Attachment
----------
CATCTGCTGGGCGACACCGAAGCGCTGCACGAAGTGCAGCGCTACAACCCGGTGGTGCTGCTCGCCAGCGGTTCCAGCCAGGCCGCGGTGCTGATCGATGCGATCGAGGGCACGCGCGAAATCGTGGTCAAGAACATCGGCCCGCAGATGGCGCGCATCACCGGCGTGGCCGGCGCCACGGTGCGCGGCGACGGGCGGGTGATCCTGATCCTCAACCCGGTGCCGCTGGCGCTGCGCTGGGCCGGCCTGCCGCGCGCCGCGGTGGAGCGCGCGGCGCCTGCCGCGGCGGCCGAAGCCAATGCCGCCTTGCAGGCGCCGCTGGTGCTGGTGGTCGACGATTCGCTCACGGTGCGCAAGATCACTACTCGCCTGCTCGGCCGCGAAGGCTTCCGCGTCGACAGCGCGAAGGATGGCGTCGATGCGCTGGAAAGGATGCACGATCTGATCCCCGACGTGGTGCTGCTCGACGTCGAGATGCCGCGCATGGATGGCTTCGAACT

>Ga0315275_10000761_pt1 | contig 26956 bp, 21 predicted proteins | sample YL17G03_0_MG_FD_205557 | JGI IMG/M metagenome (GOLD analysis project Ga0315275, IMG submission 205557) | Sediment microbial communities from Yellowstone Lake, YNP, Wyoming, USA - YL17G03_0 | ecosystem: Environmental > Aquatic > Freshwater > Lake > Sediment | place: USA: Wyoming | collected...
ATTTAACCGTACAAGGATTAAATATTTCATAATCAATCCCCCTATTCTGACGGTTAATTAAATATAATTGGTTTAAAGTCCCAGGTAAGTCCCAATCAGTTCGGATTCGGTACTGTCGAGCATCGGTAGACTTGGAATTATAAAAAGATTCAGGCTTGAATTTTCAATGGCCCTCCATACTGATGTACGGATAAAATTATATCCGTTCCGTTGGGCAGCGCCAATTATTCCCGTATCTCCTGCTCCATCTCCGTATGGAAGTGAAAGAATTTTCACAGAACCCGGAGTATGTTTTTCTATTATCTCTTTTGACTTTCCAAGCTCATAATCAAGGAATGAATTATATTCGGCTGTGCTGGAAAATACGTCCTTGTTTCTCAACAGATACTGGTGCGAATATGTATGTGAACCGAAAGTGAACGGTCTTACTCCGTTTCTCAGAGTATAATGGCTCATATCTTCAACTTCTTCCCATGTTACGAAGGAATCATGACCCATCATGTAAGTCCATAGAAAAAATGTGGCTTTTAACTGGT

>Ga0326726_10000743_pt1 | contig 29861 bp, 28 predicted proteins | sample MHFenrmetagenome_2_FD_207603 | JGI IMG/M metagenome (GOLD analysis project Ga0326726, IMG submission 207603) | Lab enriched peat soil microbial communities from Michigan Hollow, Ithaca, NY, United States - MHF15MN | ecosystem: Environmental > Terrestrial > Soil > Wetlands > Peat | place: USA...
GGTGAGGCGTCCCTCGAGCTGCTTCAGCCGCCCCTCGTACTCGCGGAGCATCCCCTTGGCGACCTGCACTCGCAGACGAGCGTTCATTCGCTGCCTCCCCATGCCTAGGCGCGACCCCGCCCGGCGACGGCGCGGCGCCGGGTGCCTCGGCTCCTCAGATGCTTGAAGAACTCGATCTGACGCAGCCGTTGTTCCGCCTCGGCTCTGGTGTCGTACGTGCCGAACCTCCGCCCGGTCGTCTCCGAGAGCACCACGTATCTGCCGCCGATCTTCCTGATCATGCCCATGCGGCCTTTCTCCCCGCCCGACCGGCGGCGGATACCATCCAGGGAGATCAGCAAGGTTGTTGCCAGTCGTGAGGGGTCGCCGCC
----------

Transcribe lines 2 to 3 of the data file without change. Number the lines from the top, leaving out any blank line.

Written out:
>Ga0315275_10000761_pt1 | contig 26956 bp, 21 predicted proteins | sample YL17G03_0_MG_FD_205557 | JGI IMG/M metagenome (GOLD analysis project Ga0315275, IMG submission 205557) | Sediment microbial communities from Yellowstone Lake, YNP, Wyoming, USA - YL17G03_0 | ecosystem: Environmental > Aquatic > Freshwater > Lake > Sediment | place: USA: Wyoming | collected...
ATTTAACCGTACAAGGATTAAATATTTCATAATCAATCCCCCTATTCTGACGGTTAATTAAATATAATTGGTTTAAAGTCCCAGGTAAGTCCCAATCAGTTCGGATTCGGTACTGTCGAGCATCGGTAGACTTGGAATTATAAAAAGATTCAGGCTTGAATTTTCAATGGCCCTCCATACTGATGTACGGATAAAATTATATCCGTTCCGTTGGGCAGCGCCAATTATTCCCGTATCTCCTGCTCCATCTCCGTATGGAAGTGAAAGAATTTTCACAGAACCCGGAGTATGTTTTTCTATTATCTCTTTTGACTTTCCAAGCTCATAATCAAGGAATGAATTATATTCGGCTGTGCTGGAAAATACGTCCTTGTTTCTCAACAGATACTGGTGCGAATATGTATGTGAACCGAAAGTGAACGGTCTTACTCCGTTTCTCAGAGTATAATGGCTCATATCTTCAACTTCTTCCCATGTTACGAAGGAATCATGACCCATCATGTAAGTCCATAGAAAAAATGTGGCTTTTAACTGGT